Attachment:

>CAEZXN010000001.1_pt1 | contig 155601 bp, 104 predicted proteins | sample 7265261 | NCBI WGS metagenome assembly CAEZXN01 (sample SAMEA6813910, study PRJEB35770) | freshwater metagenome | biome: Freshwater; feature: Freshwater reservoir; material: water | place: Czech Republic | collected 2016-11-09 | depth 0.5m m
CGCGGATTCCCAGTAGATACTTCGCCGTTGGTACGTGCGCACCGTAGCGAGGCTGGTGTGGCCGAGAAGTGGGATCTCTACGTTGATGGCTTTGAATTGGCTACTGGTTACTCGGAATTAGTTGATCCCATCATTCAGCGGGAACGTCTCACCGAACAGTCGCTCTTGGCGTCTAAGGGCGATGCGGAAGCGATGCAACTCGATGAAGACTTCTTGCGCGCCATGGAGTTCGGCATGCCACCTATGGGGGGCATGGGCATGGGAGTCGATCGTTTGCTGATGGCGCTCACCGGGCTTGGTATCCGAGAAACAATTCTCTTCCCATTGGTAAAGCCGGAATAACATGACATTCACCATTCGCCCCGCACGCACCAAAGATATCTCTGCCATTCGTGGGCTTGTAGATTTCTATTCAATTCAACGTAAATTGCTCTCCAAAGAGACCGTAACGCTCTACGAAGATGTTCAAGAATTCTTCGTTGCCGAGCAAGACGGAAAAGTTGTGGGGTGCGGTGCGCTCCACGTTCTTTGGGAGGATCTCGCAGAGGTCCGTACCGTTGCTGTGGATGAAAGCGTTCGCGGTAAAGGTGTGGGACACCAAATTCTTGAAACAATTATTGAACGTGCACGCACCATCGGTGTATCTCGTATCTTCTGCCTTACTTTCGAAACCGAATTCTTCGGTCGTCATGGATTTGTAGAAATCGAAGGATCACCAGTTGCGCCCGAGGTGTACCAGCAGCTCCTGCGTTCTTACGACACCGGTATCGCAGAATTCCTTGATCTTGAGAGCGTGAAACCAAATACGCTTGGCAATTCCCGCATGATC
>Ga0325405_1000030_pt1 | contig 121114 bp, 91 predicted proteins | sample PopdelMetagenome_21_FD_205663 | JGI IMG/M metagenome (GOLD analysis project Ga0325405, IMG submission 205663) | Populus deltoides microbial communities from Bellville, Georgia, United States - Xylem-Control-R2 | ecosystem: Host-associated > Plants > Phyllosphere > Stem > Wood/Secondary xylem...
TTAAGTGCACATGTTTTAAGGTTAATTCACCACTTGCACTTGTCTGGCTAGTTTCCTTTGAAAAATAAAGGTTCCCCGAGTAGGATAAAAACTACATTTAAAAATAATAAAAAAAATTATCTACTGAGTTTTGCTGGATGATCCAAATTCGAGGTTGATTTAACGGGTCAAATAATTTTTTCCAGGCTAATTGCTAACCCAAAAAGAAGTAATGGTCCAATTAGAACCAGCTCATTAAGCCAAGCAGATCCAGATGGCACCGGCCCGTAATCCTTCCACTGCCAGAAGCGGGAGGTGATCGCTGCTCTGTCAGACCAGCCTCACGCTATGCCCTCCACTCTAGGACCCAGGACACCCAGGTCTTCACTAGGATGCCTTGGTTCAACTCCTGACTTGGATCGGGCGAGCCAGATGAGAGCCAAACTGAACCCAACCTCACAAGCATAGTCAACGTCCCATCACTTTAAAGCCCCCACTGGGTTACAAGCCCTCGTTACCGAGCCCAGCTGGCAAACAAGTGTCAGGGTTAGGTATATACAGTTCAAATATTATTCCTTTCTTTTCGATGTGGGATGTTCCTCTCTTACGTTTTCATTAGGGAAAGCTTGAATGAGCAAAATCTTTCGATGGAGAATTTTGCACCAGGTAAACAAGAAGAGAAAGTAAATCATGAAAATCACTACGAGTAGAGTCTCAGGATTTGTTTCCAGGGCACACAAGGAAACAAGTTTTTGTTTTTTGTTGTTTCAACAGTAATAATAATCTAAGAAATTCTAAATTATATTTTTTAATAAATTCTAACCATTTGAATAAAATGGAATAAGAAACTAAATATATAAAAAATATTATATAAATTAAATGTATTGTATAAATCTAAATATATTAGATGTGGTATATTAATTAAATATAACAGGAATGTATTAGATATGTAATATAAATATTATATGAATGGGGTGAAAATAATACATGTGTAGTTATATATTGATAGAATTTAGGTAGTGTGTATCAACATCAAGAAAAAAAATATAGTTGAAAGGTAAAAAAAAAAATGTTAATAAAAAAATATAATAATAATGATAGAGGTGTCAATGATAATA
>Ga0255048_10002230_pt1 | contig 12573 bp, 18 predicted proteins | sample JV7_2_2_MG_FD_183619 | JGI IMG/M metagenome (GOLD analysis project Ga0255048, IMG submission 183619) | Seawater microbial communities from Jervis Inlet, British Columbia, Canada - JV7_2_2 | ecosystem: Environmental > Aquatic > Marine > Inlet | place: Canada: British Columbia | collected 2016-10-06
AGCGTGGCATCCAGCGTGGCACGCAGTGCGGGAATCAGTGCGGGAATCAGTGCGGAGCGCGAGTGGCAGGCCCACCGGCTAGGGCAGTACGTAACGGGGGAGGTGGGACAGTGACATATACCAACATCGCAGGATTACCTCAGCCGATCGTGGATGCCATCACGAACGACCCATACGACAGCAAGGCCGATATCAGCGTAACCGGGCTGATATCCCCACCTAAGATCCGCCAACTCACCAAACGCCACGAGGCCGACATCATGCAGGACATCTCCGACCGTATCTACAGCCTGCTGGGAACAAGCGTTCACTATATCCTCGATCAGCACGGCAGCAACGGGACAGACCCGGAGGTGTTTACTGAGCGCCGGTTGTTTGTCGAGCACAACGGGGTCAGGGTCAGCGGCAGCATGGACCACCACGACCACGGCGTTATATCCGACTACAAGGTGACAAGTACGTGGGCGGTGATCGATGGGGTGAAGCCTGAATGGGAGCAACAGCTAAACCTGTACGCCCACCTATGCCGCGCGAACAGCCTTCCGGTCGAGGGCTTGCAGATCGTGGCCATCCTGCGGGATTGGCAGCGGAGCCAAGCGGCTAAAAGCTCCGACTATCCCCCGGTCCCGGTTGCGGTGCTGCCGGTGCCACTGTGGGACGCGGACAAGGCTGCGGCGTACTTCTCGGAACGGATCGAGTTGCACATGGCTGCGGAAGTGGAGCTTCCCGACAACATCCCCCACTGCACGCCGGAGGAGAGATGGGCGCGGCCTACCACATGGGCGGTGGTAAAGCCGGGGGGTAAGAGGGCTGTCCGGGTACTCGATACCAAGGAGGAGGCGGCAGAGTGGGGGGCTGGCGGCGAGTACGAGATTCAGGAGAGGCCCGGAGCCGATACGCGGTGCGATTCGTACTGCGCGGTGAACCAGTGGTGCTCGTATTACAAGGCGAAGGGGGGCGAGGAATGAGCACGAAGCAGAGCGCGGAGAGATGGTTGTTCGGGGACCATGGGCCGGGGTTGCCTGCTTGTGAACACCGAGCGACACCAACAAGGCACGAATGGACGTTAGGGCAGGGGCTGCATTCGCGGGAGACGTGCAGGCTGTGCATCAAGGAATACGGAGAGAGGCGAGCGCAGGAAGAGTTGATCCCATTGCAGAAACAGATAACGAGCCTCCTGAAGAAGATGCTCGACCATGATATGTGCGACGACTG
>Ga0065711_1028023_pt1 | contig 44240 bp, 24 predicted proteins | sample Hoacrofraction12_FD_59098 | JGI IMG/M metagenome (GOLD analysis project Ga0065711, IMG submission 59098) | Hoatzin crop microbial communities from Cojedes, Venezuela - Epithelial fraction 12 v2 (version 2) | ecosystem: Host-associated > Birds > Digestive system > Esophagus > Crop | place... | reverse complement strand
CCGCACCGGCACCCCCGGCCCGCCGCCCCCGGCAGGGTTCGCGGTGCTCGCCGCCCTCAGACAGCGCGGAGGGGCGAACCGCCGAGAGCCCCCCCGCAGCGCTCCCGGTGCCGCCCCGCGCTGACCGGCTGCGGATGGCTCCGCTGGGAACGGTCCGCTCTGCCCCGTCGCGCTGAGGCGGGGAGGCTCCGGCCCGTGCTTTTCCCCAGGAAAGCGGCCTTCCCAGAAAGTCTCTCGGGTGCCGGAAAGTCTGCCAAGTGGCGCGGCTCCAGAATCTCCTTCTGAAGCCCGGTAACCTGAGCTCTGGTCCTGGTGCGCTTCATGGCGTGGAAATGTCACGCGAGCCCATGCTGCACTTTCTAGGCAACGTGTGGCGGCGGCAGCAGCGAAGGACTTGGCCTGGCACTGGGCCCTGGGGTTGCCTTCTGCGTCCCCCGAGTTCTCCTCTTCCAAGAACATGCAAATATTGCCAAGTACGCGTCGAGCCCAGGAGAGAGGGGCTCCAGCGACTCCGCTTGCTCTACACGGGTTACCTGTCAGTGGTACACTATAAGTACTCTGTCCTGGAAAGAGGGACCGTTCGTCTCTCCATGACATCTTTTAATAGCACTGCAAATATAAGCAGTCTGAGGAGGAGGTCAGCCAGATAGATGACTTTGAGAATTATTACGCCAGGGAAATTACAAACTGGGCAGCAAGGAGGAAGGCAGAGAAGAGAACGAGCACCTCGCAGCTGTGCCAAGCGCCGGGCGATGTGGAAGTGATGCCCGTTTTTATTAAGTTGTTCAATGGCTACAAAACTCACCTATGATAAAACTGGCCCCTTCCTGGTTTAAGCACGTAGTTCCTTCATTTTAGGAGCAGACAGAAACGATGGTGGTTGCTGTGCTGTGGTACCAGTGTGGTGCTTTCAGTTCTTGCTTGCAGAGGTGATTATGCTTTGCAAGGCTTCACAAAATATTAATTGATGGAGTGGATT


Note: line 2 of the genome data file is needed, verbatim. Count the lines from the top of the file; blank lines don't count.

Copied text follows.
CGCGGATTCCCAGTAGATACTTCGCCGTTGGTACGTGCGCACCGTAGCGAGGCTGGTGTGGCCGAGAAGTGGGATCTCTACGTTGATGGCTTTGAATTGGCTACTGGTTACTCGGAATTAGTTGATCCCATCATTCAGCGGGAACGTCTCACCGAACAGTCGCTCTTGGCGTCTAAGGGCGATGCGGAAGCGATGCAACTCGATGAAGACTTCTTGCGCGCCATGGAGTTCGGCATGCCACCTATGGGGGGCATGGGCATGGGAGTCGATCGTTTGCTGATGGCGCTCACCGGGCTTGGTATCCGAGAAACAATTCTCTTCCCATTGGTAAAGCCGGAATAACATGACATTCACCATTCGCCCCGCACGCACCAAAGATATCTCTGCCATTCGTGGGCTTGTAGATTTCTATTCAATTCAACGTAAATTGCTCTCCAAAGAGACCGTAACGCTCTACGAAGATGTTCAAGAATTCTTCGTTGCCGAGCAAGACGGAAAAGTTGTGGGGTGCGGTGCGCTCCACGTTCTTTGGGAGGATCTCGCAGAGGTCCGTACCGTTGCTGTGGATGAAAGCGTTCGCGGTAAAGGTGTGGGACACCAAATTCTTGAAACAATTATTGAACGTGCACGCACCATCGGTGTATCTCGTATCTTCTGCCTTACTTTCGAAACCGAATTCTTCGGTCGTCATGGATTTGTAGAAATCGAAGGATCACCAGTTGCGCCCGAGGTGTACCAGCAGCTCCTGCGTTCTTACGACACCGGTATCGCAGAATTCCTTGATCTTGAGAGCGTGAAACCAAATACGCTTGGCAATTCCCGCATGATC